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JetBlue files a formal complaint about London airport slot access

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US airline JetBlue has recently announced plans to fly to the East Coast from Gatwick and Stansted. It will use a single-aisle Airbus A321LR, a new version of the A321 series with an extended range.

JetBlue has clearly not got its preferred slots. The airline has filed a complaint with the US Department of Transportation claiming that it is being locked out of Heathrow and Gatwick.

Oddly, the complaint is aimed at the UK Government and not British Airways, Virgin Atlantic or any other slot holder. This is despite the fact that it is an EU agreement, not a UK one, which has allowed Virgin Atlantic to retain its Gatwick slots despite abandoning the airport and British Airways to retain its slots despite flying just a handful of weekly services.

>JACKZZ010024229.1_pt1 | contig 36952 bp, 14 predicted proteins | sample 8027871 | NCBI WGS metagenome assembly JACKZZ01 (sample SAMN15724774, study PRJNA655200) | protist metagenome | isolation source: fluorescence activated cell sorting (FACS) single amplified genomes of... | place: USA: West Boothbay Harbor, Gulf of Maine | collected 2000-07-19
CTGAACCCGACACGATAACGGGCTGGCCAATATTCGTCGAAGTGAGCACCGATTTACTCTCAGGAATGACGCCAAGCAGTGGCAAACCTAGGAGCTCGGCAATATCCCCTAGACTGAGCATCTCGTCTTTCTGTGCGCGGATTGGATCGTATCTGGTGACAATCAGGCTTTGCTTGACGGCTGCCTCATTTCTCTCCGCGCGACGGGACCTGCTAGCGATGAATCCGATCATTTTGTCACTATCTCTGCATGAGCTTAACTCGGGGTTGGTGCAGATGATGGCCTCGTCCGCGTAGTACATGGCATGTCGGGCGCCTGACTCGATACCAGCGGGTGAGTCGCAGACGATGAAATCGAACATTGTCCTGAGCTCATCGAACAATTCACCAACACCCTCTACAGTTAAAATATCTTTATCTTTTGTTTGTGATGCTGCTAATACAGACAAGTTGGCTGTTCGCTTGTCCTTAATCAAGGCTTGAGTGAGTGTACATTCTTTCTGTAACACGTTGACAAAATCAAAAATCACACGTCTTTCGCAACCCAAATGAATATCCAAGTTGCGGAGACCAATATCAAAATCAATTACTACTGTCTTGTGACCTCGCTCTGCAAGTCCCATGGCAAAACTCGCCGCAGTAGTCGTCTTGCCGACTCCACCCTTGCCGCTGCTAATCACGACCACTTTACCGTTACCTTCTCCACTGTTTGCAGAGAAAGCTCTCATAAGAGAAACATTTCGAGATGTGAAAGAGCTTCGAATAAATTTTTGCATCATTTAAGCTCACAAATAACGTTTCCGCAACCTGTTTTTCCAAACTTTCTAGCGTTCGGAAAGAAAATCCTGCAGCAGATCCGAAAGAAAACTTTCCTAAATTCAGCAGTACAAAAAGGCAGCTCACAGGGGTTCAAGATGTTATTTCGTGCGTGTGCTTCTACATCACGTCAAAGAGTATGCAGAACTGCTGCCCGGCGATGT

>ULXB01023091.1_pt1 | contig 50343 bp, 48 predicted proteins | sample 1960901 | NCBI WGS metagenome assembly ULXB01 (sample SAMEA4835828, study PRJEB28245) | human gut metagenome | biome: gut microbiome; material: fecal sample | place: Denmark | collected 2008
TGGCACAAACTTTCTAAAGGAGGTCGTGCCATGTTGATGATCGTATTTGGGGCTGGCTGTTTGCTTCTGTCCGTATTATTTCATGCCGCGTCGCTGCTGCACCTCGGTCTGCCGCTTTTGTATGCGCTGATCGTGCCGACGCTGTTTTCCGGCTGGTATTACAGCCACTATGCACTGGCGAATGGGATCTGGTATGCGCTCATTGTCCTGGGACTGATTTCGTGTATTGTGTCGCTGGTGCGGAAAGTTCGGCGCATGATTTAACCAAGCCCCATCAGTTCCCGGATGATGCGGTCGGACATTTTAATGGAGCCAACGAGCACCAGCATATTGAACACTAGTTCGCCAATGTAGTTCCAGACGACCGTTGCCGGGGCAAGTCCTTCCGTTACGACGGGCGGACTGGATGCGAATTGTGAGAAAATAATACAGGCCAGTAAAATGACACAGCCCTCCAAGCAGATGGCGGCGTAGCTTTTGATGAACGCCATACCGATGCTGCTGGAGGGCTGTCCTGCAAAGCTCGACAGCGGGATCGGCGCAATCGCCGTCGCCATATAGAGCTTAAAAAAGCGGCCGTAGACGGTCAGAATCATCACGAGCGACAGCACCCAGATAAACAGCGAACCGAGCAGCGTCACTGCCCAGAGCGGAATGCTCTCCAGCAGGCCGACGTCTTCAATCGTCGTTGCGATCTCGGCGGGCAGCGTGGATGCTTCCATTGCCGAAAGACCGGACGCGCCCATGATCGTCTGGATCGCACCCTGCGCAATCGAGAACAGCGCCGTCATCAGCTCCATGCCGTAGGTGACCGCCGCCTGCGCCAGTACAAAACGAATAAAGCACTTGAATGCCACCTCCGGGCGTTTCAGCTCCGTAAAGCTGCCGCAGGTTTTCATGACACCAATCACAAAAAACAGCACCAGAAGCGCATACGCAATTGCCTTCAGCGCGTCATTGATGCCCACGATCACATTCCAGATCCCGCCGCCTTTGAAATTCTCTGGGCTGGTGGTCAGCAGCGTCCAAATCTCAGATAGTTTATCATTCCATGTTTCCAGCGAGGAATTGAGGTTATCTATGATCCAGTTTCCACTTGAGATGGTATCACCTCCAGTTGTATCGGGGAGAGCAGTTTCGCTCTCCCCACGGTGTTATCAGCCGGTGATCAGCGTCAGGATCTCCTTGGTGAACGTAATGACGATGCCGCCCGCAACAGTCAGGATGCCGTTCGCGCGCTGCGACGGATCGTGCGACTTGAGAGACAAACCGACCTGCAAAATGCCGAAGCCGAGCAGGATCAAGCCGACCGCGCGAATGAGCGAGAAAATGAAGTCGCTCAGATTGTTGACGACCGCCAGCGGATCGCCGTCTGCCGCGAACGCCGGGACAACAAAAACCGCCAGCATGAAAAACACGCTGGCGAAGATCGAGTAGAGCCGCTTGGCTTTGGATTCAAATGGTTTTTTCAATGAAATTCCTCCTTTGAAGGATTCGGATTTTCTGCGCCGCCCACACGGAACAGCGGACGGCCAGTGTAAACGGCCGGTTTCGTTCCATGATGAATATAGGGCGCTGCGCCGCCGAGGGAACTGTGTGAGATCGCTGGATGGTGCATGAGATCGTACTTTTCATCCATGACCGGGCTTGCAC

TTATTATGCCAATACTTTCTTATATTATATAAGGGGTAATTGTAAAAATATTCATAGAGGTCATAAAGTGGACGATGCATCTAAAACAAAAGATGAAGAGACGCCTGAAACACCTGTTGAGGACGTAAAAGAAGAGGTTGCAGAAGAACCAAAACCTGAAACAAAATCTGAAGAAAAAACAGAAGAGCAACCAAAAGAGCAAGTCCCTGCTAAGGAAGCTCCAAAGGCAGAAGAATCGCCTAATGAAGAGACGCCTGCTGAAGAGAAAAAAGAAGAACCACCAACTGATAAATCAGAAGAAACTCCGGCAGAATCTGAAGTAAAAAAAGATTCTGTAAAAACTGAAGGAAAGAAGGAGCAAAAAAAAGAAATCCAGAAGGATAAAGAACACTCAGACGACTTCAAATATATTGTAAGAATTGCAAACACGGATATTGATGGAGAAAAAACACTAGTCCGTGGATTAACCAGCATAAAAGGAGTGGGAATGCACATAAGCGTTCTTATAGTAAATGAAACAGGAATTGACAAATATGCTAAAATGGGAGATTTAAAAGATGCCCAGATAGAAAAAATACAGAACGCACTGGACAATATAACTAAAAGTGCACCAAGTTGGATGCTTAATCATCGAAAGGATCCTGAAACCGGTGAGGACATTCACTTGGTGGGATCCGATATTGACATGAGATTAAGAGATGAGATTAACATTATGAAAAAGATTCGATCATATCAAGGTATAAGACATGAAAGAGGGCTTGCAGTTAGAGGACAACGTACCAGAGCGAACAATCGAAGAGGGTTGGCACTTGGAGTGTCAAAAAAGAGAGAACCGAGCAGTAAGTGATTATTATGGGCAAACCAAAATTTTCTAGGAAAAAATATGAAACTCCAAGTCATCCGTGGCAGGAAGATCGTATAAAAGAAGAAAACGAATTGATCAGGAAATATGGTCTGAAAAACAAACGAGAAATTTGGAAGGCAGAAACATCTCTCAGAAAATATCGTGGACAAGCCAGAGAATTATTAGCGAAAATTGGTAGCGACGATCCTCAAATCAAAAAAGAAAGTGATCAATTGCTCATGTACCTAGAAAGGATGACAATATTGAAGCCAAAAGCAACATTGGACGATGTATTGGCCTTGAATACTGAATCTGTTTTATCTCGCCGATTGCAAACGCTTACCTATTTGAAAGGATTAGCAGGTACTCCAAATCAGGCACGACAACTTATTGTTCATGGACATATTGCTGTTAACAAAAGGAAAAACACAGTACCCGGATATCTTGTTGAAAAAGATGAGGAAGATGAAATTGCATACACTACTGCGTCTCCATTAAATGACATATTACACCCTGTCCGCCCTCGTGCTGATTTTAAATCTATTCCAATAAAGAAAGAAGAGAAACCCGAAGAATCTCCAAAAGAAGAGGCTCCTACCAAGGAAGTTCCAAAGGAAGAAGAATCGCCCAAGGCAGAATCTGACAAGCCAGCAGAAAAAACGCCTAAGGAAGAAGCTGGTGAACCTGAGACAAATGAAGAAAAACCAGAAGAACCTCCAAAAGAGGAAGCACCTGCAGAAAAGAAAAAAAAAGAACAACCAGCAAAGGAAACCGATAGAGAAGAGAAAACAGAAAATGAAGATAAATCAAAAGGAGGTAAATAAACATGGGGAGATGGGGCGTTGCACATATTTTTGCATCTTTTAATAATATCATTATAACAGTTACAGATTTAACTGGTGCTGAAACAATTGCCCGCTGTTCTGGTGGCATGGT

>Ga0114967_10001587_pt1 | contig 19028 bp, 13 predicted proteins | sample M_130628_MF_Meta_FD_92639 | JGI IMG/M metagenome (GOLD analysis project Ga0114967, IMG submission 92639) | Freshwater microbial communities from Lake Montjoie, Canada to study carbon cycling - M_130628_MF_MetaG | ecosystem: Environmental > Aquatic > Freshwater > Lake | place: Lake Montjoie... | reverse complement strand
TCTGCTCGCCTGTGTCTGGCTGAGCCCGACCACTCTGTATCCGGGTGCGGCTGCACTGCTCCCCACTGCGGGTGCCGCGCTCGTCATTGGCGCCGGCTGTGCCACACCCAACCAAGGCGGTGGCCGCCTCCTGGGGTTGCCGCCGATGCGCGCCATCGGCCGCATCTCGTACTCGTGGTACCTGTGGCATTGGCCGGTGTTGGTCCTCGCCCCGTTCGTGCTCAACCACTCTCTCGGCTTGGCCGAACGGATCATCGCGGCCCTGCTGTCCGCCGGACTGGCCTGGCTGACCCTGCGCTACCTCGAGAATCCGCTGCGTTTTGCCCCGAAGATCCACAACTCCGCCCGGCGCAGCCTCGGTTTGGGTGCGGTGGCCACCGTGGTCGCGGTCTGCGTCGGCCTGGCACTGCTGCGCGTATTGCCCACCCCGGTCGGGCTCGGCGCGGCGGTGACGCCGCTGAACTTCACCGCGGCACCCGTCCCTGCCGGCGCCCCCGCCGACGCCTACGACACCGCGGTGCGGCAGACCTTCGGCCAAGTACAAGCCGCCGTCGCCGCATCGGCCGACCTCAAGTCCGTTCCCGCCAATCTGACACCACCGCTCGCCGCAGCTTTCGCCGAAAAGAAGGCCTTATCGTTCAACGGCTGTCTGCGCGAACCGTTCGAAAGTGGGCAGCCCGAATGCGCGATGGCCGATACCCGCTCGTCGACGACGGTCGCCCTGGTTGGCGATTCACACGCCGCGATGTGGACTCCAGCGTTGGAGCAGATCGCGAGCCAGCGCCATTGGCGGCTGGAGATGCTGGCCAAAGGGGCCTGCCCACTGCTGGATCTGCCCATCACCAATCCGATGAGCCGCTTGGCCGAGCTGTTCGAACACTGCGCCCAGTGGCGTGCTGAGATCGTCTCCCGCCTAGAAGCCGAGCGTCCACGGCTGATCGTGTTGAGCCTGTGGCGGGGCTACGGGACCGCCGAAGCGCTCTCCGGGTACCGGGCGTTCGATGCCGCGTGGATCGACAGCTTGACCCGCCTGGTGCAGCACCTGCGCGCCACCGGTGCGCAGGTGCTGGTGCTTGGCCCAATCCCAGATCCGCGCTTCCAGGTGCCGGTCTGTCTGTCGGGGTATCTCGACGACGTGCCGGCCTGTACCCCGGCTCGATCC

The complaint states:

“At the same time, carriers like JetBlue, poised to enter the transatlantic market and disrupt the status quo and fulfill a crucial need for lowcost carrier transatlantic service, are unable to sufficiently secure LHR slots or consistently timed LGW slots because of the fiction that carriers are going to return to the pre-COVID-19 status quo. They are not, and the UK Government needs to address this reality immediately.”

JetBlue is hoping to get the US Department of Transportation to put pressure on the UK Government to meet its ‘open skies’ obligations, and if not to potentially take retalitary action against UK interests unless access to Heathrow, and improved access to Gatwick, is granted.

Comments (40)

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  • Oh! Matron! says:

    “UK Government to meet its ‘open skies’ obligations”

    So, finger in the air: Do we expect airlines to have to give slots back, given that many will be a shade of their former self, or will be see a bunch of new entrants to the Trans Atlantic Route, a la Jet Blue, “leasing” slots from airlines, assuming that airlines can keep hold of them long enough?